A story: A good friend and I often used to travel to cover football games, and in so doing would find ourselves, in the days before navigational apps, groping through unfamiliar roads to find our way somewhere. In those moments, he would always implore loudly to nobody in particular: “Put up a sign!”
The committee would appreciate that of the Zags: Play your way into this thing, or show us definitively that, after a glorious quarter-century, you’re finally incapable of it.
By all means, Gonzaga, put up a sign.
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Against all odds, Zags continue to be ranked

  I didn’t do much on New Year’s Eve, so belatedly, here’s a toast to the phenomenon of Gonzaga basketball.
  But accompanying it must be a question: Why the hell would anybody rank Gonzaga right now?
  The news that Gonzaga is ranked Number Whatever in the weekly Associated Press poll usually elicits so many yawns. That’s because the basketball rankings don’t carry a lot of cachet – you may have heard, there’s a multi-team post-season tournament that determines some things – and also because the Zags have long been a pretty regular visitor to the ratings.
  In fact, this week they snuggled into the AP rankings, at 24th, for the 142nd straight week. (By my calculation, it’s 141 weeks, but AP claims it’s 142. In any case, it’s an awfully long time, dating back to the preseason poll of 2016-17.)
  That GU (9-4) is ranked -- despite having a down year, despite its depth problems, despite its guard play, despite its absence of a dependable, go-to scorer, despite its fragile leadership – is a stretch as long as a party limousine going to a New Year’s Eve gala.
  I’d put it on two factors: First it’s a testament to what Gonzaga and Mark Few have built over the years in Spokane, a nod to voters telling themselves, “They’ve still gotta be good, don’t they? Don’t they? Gonzaga doesn’t really have down years, does it?”
  The rankings are a reflection of inertia, as in, an object at rest tends to stay at rest.  Once you've established that you're a fixture, it takes an act of Congress to remove you.
  At any rate, a couple of numbers are worth mentioning. In that 142-week stretch, Gonzaga has been ranked No. 1 no fewer than 40 times. And within it, the Zags were once top-10 ranked for 83 straight weeks. Eighty-three weeks covers more than four seasons.
  And according to the website, Gonzaga is but a week away from crashing the all-time top 10 for consecutive appearances in the AP poll. Next week, it would tie for No. 10 Duke’s streak of 143 from 1987-95, back when Coach K was really getting it cranked up in Durham.
  It’s an elite list, topped by Kansas at 231 weeks, from 2009-21. Duke makes it a couple of other times, North Carolina and Kentucky twice as well. Those are good people with whom to rub elbows.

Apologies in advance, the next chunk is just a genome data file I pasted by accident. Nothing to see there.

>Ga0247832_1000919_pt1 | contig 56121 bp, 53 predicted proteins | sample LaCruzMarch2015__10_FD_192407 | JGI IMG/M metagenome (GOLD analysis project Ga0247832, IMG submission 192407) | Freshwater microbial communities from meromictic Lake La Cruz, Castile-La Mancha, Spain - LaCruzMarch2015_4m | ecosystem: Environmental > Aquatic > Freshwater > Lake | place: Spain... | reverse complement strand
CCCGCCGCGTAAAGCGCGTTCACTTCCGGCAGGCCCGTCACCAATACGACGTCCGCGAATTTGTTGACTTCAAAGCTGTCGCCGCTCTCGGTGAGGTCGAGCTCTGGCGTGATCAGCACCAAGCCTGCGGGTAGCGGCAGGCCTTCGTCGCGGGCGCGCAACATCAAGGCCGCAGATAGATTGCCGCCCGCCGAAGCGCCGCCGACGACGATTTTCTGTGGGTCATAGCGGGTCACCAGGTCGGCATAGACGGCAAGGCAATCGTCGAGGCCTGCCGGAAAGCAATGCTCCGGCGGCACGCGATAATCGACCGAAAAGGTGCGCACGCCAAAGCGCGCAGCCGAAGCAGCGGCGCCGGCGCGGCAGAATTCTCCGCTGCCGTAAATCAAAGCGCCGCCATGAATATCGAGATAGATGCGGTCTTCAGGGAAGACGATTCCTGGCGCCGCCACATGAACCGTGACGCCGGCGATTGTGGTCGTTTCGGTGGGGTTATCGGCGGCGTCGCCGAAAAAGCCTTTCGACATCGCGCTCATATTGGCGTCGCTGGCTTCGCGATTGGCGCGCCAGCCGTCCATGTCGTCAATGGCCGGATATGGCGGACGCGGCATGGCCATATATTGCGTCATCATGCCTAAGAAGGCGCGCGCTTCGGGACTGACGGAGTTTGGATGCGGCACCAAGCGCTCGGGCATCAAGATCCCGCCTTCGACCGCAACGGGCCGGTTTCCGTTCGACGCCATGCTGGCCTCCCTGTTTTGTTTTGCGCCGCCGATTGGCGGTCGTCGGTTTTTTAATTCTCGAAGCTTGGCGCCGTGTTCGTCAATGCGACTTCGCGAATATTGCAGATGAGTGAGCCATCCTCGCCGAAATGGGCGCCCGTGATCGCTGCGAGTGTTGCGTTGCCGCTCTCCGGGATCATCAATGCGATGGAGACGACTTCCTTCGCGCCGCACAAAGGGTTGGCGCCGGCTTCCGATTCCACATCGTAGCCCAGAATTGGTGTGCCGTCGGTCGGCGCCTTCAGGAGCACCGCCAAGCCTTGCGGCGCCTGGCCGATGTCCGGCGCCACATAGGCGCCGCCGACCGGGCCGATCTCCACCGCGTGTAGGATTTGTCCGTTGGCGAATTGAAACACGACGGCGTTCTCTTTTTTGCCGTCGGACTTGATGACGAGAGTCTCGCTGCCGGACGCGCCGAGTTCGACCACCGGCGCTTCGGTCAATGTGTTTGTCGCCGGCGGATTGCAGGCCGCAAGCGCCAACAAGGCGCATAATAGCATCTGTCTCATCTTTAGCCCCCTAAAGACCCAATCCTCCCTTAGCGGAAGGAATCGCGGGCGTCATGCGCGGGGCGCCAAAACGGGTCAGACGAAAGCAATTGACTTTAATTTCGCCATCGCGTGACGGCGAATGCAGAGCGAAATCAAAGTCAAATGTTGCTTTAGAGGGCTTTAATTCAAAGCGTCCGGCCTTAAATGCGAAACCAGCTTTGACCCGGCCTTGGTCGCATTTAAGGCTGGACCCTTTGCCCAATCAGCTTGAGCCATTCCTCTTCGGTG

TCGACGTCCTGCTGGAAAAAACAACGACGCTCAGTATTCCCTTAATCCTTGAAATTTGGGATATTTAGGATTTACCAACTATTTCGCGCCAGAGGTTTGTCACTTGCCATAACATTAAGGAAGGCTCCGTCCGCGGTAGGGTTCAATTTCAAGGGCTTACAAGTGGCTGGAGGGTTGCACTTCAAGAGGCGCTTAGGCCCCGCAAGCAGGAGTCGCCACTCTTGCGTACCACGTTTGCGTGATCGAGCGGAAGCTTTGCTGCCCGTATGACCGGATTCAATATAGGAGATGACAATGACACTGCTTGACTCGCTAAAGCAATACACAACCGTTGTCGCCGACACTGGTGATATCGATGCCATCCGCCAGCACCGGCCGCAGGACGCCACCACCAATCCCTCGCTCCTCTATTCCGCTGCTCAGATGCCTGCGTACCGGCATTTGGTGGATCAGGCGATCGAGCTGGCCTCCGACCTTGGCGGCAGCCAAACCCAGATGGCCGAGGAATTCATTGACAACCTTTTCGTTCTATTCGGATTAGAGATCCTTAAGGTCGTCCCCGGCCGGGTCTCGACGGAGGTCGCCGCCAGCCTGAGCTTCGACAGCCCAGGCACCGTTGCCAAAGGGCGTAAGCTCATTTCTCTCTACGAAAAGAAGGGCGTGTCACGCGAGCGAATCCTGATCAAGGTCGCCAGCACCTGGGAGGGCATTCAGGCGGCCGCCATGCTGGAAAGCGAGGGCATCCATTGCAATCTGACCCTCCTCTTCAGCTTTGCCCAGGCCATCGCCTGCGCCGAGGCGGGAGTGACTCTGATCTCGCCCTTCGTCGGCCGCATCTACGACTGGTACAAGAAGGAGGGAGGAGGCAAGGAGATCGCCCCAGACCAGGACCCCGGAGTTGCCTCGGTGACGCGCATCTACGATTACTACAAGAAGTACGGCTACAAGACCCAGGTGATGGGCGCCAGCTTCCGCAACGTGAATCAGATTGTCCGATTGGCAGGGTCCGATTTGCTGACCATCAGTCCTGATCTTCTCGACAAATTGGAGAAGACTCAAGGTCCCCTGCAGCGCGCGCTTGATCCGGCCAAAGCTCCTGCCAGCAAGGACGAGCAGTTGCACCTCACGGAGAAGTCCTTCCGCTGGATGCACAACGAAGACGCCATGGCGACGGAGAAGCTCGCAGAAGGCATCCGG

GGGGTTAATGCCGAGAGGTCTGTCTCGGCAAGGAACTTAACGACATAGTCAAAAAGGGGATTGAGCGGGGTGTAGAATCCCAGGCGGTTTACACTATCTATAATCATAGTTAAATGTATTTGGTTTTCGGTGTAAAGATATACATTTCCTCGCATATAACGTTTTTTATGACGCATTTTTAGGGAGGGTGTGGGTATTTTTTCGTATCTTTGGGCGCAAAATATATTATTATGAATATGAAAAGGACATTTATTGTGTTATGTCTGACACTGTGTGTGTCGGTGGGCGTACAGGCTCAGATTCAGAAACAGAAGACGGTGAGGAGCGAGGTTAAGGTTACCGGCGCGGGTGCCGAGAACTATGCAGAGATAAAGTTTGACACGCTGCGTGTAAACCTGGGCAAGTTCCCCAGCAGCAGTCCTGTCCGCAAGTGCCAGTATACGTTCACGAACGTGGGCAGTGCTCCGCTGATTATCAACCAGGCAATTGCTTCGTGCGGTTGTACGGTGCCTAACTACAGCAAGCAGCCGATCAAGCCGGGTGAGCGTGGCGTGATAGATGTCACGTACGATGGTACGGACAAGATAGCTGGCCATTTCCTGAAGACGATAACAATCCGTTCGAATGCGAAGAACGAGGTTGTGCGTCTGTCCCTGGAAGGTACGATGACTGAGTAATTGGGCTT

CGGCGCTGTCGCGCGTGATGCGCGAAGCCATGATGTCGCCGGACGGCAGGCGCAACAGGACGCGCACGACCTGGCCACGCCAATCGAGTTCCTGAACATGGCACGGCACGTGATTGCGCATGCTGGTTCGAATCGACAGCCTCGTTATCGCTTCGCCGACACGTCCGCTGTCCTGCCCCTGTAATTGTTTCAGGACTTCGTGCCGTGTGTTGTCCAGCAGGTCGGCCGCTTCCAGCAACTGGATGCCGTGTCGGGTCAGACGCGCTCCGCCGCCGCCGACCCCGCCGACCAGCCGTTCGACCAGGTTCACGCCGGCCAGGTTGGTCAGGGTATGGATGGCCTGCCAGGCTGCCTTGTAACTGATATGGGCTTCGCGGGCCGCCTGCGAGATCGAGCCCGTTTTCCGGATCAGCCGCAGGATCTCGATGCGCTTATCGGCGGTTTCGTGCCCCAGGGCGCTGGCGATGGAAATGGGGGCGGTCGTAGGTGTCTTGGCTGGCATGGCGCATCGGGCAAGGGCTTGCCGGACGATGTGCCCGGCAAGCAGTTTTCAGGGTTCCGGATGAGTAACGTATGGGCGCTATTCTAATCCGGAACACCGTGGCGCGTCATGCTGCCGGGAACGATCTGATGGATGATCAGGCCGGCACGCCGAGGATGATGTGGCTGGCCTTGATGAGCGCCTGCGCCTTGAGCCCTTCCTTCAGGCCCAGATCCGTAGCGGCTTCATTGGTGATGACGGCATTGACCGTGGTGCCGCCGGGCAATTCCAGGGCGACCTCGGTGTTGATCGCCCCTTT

Secondly, it’s possible Gonzaga’s home loss to San Diego State loss – tucked away on a night not typically awash in college hoops (last Friday), combined with the Christmas-to-New Year’s preoccupation with football – escaped the notice of every voter. One fellow, in fact, still has the Zags 10th, and to him, I’d say it’s high time to put away the holiday egg nog.
  The Zags don’t have a Quad 1 victory, of course. They troubled Purdue for a half in Hawaii, they weren’t much of a challenge for Connecticut in Seattle, and they yakked up a double-digit second-half lead at Washington. What they thought were accomplishments -- beating the LA schools -- are, until further notice, worth nothing as those two stumble aimlessly.
  Bottom line, the streak appears to be on borrowed time. If it makes it through January, it’s an upset. There’s not enough oomph in the WCC schedule to impress voters, yet there are potholes that could snag the Zags, like a game at Santa Clara Jan. 11 and the home date with San Francisco Jan. 25.
  In other words, the next misstep likely costs them. This season, they're never very far around the corner.
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It's all on the table for the Zags, not necessarily in a good way

  In the runup to the Connecticut-Gonzaga hoops matchup last week at Climate Pledge Arena, the cheap-seat price on StubHub dropped into the 20s.
  Too much Husky-centric euphoria, maybe, over their undefeated football season. Too much focus on the sputtering Seahawks. Too much angst spent on a Mariner franchise forever crying poor.
  And, lets face it, too little Zags.
  This feels like new and uneasy territory for Gonzaga, after another disquieting loss, the 76-63 defeat Friday night to the defending national champions. Actually, the Zags have been here before, and it’s not a comfortable place to be. More on that later.
  They stand 8-3, hardly cause for panic, except that they’ve revealed themselves to be without star power, without depth in the backcourt, without reliable perimeter shooting or fluid offense, and very possibly, without a clear path to the sort of March stage they’ve mounted for going on a decade.
  Since 2016-17, the year Nigel Williams-Goss became eligible, Gonzaga has entered the NCAA tournament as no worse than a No. 4 seed, and four times a No. 1, credentials that reflected Final Four and even national-title potential.